Keeping Your Margin

Just south of the equator in the mountains of Papua, Indonesia on the island of New Guinea, pilots spend their days carrying food, building supplies, doctors, pigs, and passengers into some of the most remote and extreme airstrips on the planet. That’s where I fly. Each morning I load my Cessna Grand Caravan with 2,600 […]

0 Comments

Just south of the equator in the mountains of Papua, Indonesia on the island of New Guinea, pilots spend their days carrying food, building supplies, doctors, pigs, and passengers into some of the most remote and extreme airstrips on the planet. That’s where I fly.

Each morning I load my Cessna Grand Caravan with 2,600 lbs of (insert strange cargo here) and depart my home base of Wamena just after the sun sends its first rays of light across the waking skies above. I spend my day winding through narrow valleys and crossing high altitude mountain passes with building clouds and poor communication, only to land on short, narrow airstrips with steep slopes and little room for error. Most of these one-way in, one-way out runways require me to commit to landing well before touchdown due to terrain that is too close to allow for a safe go-around. Everything better be right when I cross that decision point or I could be in for some excitement.

DCIM100GOPRO

The need to keep wide margins of safety might seem obvious in environments like mine, but that doesn’t make them any less important where you fly. You may be a new pilot or an old timer, but keeping your margin should always be on the top of your priority list.

Let’s unpack this further. Margin is not just maintaining the regulatory requirements for cloud clearances or minimum altitudes. It’s more than planning for an alternate airport or carrying the required fuel reserve. Margin is breathing room. It is that extra maneuvering room, the Plan C, the well thought out options that provide you multiple “outs” in any given situation. Margin is what gets you home when things take a turn for the worse.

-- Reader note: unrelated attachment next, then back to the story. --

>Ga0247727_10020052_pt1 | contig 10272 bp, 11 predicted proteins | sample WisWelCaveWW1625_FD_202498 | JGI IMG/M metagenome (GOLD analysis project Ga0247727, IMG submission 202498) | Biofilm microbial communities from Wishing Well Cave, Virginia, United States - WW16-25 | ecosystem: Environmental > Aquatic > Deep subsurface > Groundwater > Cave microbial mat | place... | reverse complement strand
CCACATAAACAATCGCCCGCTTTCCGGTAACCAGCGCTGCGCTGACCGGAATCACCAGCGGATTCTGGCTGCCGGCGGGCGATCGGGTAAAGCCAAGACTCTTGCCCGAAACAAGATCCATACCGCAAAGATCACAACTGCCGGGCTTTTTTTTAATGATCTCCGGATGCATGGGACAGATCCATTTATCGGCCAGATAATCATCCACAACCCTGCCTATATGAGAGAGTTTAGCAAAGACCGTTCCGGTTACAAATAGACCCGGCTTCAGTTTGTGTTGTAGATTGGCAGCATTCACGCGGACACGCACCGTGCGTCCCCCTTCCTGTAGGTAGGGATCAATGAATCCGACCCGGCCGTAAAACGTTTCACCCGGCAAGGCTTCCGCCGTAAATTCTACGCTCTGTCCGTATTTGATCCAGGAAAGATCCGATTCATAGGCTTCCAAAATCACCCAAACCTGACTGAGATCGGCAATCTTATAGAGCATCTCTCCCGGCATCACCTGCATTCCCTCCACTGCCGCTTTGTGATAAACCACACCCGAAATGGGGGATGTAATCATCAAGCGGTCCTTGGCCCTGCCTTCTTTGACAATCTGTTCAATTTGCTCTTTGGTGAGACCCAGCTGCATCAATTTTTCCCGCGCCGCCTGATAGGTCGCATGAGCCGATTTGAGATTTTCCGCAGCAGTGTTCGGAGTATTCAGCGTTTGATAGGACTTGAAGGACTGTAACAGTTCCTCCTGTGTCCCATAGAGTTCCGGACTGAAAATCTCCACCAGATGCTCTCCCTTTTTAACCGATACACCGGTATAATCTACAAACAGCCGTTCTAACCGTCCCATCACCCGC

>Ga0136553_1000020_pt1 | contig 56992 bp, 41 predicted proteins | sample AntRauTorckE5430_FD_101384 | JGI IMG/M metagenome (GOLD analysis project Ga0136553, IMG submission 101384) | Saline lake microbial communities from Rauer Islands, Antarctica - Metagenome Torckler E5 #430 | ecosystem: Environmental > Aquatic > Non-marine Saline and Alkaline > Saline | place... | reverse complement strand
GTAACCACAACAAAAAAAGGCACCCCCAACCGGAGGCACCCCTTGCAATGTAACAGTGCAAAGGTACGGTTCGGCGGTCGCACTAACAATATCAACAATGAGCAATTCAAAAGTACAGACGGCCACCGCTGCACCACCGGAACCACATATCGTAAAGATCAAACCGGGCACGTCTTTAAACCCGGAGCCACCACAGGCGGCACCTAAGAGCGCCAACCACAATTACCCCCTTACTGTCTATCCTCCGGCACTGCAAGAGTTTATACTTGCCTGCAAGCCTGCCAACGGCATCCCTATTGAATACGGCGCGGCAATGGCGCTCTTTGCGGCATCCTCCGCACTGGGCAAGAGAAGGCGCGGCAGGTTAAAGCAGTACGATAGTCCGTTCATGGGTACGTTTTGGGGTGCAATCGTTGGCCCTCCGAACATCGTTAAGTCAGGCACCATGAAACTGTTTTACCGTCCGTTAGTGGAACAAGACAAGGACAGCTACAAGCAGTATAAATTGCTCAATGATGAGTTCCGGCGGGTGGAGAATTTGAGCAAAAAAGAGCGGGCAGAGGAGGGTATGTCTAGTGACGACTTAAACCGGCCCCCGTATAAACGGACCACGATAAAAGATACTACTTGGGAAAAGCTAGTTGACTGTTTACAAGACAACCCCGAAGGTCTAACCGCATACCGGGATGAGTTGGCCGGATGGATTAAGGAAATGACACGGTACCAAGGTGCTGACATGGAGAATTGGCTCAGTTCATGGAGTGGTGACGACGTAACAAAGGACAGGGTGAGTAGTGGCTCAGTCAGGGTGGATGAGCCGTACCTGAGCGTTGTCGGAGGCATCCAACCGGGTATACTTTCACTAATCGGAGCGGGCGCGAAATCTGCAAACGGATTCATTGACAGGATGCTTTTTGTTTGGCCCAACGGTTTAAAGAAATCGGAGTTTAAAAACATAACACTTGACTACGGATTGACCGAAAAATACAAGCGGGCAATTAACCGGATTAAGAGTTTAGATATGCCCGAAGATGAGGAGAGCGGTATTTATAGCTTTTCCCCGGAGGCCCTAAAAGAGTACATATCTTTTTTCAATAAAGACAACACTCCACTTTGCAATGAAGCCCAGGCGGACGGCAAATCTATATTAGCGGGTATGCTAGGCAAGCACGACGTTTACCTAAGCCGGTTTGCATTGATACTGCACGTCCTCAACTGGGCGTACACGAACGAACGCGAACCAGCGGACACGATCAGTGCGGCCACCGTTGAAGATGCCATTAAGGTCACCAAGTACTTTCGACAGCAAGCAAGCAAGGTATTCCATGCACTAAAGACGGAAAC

Margin comes in all shapes and sizes. For myself it includes maintaining double my required turn radius in narrow valleys or choosing not to land when my groundspeed is just 1 knot too high at a short and slippery airstrip. For you, it could be determining a ceiling or visibility minimum requirement that is more conservative than the legal ones or setting a wind limitation that you know is reasonable. When it comes down to it, keeping your margin means you don’t push to the ragged edge of your skill or the aircraft’s capability.

Margin can also refer to your mental or emotional capacity. Are you mentally prepared to divert and miss that important event because the weather is getting bad? Are you ready to handle the disappointment of passengers when you arrive over your airstrip and choose not to land due to approaching rain or a factor that is difficult for a non-pilot to understand? Are you willing to cancel a flight on an important client because you are coming down with a cold or didn’t get adequate sleep? As the PIC of your flying machine, you alone are responsible for the safety of the aircraft and the people on board and those are the tough calls that only you can make.

Fatigue, overconfidence, and complacency are the biggest obstacles to keeping your margin. They are all very subtle dangers and you may be experiencing them without even recognizing it. Fatigue can slow down your thought process leaving you behind the plane and backed into a corner before you know it. Overconfidence might cause you to push weather or commit to a course of action that has no favorable alternatives. Complacency will lead you to believe that, because you have 2000 hours in a particular make and model, you don’t need to do a thorough preflight or complete the pre-landing checklist.

Regardless of experience level, operating environment, fancy avionics, and level of proficiency, margin is something that we all need plenty of. So as you go about your upcoming flights, be asking yourself what you can do to build in more margin. It just might be what gets you home.

Pete Greenwald is a transplant to Atlanta, Georgia who has fallen in love with all things Southern, including his wife, Ashley.  As a pilot and A&P with Mission Aviation Fellowship, he flies the Cessna Grand Caravan in Papua, Indonesia serving people who live in isolation. In his spare time he is on the hunt for the best burger around.

Leave a Reply

Your email address will not be published. Required fields are marked *